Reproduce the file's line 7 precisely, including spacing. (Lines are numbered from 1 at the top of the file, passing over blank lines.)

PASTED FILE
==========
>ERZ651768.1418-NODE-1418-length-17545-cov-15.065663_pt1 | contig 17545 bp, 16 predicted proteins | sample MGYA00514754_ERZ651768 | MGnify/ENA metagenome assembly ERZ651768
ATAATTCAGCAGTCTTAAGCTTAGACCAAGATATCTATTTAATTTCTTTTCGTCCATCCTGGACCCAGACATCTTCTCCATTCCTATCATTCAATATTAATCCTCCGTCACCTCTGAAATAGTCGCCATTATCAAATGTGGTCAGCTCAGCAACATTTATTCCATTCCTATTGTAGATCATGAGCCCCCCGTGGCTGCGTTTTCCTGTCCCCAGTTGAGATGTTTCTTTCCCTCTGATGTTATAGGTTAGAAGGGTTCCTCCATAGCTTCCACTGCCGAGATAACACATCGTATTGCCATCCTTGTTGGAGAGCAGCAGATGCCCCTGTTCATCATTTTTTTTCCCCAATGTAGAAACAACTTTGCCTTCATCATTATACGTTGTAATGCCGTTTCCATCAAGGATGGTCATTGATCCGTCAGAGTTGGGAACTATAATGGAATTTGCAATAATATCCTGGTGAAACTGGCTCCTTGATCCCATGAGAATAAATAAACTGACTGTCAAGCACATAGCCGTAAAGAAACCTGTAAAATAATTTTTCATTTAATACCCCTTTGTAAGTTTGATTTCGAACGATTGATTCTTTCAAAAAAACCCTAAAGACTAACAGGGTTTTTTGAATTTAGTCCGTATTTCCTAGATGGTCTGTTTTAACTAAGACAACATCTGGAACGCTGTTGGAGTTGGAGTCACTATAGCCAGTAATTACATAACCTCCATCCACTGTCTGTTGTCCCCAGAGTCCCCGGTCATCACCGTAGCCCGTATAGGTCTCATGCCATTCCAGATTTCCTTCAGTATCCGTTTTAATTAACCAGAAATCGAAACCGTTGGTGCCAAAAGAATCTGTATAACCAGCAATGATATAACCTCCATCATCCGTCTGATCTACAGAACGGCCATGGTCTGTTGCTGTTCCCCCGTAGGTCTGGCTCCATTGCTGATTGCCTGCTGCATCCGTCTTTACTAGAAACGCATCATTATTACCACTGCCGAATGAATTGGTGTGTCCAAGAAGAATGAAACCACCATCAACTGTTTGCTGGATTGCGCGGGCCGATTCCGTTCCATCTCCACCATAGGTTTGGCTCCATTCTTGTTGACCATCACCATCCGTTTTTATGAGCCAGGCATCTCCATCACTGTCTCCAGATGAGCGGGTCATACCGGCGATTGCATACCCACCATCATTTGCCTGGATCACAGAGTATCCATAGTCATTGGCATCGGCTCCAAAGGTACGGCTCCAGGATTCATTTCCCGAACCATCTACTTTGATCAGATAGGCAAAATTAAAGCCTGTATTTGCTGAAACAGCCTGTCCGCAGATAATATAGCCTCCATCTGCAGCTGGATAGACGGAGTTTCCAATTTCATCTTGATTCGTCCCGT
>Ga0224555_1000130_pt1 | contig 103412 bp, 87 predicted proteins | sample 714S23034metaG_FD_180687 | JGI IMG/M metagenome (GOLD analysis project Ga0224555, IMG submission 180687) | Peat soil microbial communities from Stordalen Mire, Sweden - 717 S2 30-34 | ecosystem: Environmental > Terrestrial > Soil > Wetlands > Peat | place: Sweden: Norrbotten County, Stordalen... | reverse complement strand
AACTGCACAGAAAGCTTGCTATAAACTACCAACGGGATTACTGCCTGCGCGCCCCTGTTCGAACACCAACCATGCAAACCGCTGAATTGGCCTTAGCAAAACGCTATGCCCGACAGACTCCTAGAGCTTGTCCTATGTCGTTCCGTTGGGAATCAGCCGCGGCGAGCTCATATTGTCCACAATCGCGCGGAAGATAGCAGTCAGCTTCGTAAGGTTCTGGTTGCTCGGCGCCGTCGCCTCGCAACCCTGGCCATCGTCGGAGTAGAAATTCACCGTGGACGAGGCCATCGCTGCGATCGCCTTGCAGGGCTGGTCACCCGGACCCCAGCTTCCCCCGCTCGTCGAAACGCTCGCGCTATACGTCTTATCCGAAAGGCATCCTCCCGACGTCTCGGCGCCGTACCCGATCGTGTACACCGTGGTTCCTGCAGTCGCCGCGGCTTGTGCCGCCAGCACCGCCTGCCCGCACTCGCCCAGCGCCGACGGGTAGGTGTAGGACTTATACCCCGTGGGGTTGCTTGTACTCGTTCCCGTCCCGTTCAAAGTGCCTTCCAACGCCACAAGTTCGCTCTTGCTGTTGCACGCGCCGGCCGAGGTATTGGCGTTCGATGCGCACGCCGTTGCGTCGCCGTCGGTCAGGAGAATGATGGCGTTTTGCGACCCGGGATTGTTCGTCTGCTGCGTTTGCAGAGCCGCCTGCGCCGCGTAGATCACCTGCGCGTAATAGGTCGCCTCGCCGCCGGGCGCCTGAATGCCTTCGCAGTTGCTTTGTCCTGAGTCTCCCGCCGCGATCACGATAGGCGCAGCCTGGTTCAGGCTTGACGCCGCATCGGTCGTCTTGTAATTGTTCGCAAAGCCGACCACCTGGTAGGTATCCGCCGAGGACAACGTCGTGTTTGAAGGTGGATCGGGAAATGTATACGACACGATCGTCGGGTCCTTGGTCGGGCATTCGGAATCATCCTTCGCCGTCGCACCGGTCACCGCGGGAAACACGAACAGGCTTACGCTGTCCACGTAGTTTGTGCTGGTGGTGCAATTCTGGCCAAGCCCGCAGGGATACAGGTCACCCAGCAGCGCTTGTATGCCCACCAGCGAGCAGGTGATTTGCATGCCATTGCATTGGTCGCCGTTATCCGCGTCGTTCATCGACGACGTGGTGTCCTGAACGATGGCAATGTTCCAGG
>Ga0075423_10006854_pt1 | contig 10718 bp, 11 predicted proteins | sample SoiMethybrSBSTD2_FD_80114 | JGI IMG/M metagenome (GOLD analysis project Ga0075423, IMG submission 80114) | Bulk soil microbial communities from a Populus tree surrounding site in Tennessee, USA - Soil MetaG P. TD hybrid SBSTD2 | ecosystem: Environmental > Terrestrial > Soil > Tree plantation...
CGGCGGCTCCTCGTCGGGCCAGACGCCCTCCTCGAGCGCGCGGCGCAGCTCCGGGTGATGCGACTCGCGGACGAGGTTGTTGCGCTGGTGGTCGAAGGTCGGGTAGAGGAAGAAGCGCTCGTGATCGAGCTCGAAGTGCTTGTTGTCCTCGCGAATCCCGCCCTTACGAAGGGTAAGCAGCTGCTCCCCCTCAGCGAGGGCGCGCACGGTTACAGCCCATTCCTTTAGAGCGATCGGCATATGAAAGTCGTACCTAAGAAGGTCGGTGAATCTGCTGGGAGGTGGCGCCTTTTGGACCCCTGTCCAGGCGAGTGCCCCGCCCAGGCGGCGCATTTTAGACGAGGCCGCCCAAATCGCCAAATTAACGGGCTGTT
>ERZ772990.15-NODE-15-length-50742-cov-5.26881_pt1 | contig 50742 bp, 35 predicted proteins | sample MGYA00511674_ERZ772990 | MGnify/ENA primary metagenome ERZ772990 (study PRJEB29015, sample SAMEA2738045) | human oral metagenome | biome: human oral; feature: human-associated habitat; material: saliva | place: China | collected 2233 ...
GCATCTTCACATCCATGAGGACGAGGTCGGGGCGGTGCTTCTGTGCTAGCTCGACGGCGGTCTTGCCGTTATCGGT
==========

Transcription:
>ERZ772990.15-NODE-15-length-50742-cov-5.26881_pt1 | contig 50742 bp, 35 predicted proteins | sample MGYA00511674_ERZ772990 | MGnify/ENA primary metagenome ERZ772990 (study PRJEB29015, sample SAMEA2738045) | human oral metagenome | biome: human oral; feature: human-associated habitat; material: saliva | place: China | collected 2233 ...